In what could turn out to be a potential breakthrough in the treatment of pancreatic cancer, a new report suggests a key component of a patient's immune system can be rewired to assassinate tumor cells.
The experimental approach has already shown promise in one patient.
Kathy Wilkes, 71, had been struggling with advanced pancreatic cancer that had spread to other organs and proven largely unresponsive to complicated and painful treatments since her diagnosis at age 67.
"I just went through with it. I certainly wasn't ready to die," the Florida resident told the New York Times. "I had this voice inside saying, 'You can best this one.'"
In 2021, she was treated with the new therapy.
The novel approach, described in the June 2 issue of the New England Journal of Medicine, focused on a particular type of white blood cell known as T-cells, which naturally fight infections.
Wilkes received a single treatment, which involved several days of infusion with the re-engineered killer T-cells. Eleven days later, she was discharged. Within a month, cancerous tumors in her lungs had diminished by upwards of 67%.
Wilkes continues to fare well a year later, according to the study team led by oncologist Dr. Rom Leidner, of the Earle A. Chiles Research Institute in the Providence Cancer Institute in Portland, Ore.
"We are cautiously optimistic," Wilkes told the Times.
During a Wednesday briefing by the journal on Wilkes' case, NEJM Editor-in-Chief Dr. Eric Rubin noted that an extremely complex rejiggering process showed that "we can also take those [T-cells] and engineer them so they can kill tumor cells."
In essence, it's a "very specific kind of immunotherapy," he explained. Immunotherapy typically involves treating patients with targeted medicines that prompt the patient's immune system to attack and kill cancer cells.
Rubin described the achievement as both "encouraging" and "a big step" forward. In theory, he said, it could point the way towards markedly improved treatments both for pancreatic cancer and "other diseases that are relatively recalcitrant to therapy."
In the case of pancreatic cancer, Rubin stressed that having more effective interventions would be a welcome development, given that "pancreatic tumors are very difficult to treat, have high mortality rates and people die very quickly."
According to the American Cancer Society (ACS), 7% of all cancer deaths each year are the result of pancreatic cancer, even though the disease accounts for just 3% of all cancer diagnoses.
The ACS estimates that more than 62,000 Americans will receive a pancreatic cancer diagnosis -- and nearly 50,000 will die -- this year alone.
Current treatments for pancreatic cancer include surgery to remove cancerous cells; radiation; chemotherapy; and/or the nonsurgical killing of cancer cells (ablation) by exposing them to extreme heat, cold, radiofrequencies and/or alcohol.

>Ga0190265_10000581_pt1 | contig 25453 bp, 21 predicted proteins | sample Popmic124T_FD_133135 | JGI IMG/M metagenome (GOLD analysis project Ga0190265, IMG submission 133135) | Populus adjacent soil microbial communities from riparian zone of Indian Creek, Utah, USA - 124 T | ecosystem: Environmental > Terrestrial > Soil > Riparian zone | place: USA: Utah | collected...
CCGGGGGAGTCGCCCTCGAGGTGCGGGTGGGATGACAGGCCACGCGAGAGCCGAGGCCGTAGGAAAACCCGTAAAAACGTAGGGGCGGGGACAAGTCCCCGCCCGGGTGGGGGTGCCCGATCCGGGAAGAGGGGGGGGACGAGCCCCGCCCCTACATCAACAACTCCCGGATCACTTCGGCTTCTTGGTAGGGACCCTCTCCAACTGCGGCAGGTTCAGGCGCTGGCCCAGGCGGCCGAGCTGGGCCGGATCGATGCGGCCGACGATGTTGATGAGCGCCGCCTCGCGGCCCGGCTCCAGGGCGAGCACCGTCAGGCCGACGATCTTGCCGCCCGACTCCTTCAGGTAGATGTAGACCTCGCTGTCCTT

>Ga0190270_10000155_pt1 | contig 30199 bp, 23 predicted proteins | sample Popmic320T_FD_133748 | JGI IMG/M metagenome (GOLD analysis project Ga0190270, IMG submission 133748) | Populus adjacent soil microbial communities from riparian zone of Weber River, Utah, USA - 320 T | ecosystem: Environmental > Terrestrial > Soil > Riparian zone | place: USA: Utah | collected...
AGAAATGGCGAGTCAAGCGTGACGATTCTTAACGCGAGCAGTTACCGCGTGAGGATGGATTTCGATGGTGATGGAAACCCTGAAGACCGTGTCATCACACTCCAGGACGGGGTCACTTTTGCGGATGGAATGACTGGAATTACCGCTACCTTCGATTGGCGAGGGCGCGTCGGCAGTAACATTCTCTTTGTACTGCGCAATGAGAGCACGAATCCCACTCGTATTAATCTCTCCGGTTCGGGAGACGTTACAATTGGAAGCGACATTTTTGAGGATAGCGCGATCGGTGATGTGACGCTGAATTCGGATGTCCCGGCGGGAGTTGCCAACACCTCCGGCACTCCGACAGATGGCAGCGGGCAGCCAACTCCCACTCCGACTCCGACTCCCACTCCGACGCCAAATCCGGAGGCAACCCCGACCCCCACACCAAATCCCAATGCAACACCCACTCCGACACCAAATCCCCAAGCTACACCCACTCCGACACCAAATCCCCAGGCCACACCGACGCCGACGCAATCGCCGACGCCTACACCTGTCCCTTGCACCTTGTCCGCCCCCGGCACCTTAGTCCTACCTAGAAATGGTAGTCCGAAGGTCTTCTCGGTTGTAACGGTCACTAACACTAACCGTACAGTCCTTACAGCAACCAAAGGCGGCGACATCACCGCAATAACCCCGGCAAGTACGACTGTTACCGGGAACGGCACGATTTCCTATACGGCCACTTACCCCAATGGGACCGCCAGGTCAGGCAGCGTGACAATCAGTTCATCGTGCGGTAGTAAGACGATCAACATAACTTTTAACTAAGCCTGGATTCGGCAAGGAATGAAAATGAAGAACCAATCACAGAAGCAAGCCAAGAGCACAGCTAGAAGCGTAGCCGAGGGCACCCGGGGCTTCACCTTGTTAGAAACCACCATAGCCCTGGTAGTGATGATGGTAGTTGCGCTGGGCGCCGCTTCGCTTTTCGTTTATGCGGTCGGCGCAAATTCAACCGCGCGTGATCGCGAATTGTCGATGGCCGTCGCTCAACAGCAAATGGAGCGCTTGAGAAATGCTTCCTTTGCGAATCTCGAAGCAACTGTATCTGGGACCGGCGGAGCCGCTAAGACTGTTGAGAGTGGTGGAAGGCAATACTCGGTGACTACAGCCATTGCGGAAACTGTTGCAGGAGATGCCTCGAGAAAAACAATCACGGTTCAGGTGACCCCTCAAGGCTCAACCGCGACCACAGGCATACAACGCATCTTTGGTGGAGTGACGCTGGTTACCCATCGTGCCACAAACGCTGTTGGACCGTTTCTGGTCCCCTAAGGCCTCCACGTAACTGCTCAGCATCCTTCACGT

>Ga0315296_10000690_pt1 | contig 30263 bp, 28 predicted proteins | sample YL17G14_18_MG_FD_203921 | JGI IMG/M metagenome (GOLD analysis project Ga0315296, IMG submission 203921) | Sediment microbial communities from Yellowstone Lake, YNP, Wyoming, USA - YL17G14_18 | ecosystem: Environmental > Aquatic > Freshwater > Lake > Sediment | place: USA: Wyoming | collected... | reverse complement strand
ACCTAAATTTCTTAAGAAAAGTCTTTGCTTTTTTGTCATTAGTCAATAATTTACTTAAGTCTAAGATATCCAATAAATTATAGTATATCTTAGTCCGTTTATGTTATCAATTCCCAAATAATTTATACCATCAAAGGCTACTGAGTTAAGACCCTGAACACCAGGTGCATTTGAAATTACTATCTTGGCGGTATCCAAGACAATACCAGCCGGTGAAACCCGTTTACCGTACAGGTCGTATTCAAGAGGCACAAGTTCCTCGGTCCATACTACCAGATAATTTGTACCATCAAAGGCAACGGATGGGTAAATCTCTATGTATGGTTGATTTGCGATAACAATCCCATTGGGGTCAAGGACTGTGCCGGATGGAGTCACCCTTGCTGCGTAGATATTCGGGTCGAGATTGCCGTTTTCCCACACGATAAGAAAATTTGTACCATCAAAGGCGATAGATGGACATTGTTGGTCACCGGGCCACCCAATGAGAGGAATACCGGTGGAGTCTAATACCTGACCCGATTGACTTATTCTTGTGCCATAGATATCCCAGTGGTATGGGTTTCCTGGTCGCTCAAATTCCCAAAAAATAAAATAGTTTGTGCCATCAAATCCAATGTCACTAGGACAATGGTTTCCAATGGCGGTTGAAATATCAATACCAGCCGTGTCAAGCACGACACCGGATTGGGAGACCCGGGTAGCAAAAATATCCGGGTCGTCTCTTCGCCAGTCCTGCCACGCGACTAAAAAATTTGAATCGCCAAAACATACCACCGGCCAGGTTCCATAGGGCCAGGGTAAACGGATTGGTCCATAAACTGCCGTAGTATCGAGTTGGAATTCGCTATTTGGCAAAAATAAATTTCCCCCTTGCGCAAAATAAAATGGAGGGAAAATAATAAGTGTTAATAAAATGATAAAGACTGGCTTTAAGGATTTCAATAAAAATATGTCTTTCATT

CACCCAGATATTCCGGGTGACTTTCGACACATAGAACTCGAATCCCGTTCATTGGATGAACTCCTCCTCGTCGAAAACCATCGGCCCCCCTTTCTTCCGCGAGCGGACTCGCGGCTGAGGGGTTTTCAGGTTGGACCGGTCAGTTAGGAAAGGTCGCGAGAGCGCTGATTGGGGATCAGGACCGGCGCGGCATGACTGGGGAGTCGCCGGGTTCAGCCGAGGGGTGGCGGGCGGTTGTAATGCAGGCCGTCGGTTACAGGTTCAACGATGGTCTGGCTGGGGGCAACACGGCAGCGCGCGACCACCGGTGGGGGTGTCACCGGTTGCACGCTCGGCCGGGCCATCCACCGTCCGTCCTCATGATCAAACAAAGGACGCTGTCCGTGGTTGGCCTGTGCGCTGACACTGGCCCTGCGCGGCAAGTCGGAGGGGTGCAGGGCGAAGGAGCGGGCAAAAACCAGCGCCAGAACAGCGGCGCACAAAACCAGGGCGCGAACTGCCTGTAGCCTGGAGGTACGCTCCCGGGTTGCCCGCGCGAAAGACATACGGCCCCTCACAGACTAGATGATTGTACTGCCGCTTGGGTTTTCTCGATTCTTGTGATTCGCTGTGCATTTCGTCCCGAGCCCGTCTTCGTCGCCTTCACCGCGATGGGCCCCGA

Unfortunately, outcomes are often poor, though how well a patient fares depends on how advanced their disease is at diagnosis.
For example, among patients whose tumors remain confined to the pancreas -- about 42% are still alive five years following diagnosis, the ACS notes. But among those with advanced disease -- meaning their cancer has spread to other areas such as the lungs, liver or bones -- five-year survival is pegged at just 3%.
Rubin cautioned that what has been achieved so far is a preliminary result seen in just one patient. Another patient who received the same treatment did not respond and died of her disease.
"We have yet to really see proof that it's going to work with any consistency in people," he noted, adding that the experimental approach "is certainly far from a cure."
Still, some experts heralded the finding.
"This outcome is a dramatic improvement over the arduous chemotherapy concoctions commonly used today that confer only a few months advantage," said Dr. Cesar Castro, a physician investigator with the Massachusetts General Hospital Cancer Center in Boston.
Castro, who was not part of the study team, said the new approach "is a worthy early effort that could conceivably be personalized to other patients' unique tumors, and start to make a dent in pancreatic cancer outcomes."
And Lynn Matrisian, chief science officer at the Pancreatic Cancer Action Network (PanCAN), added that the findings should be seen as "an attractive strategy that has potential to benefit many patients with this dismal disease."
There's more on pancreatic cancer treatment at American Cancer Society.
SOURCES: Eric Rubin, MD, PhD, editor-in-chief, New England Journal of Medicine; Cesar M. Castro, MD, MMSc, associate professor of medicine, Harvard Medical School, and physician investigator, Massachusetts General Hospital Cancer Center, Boston; Lynn Matrisian, PhD, MBA, chief science officer, Pancreatic Cancer Action Network (PanCAN); New England Journal of Medicine, June 2, 2022; New York Times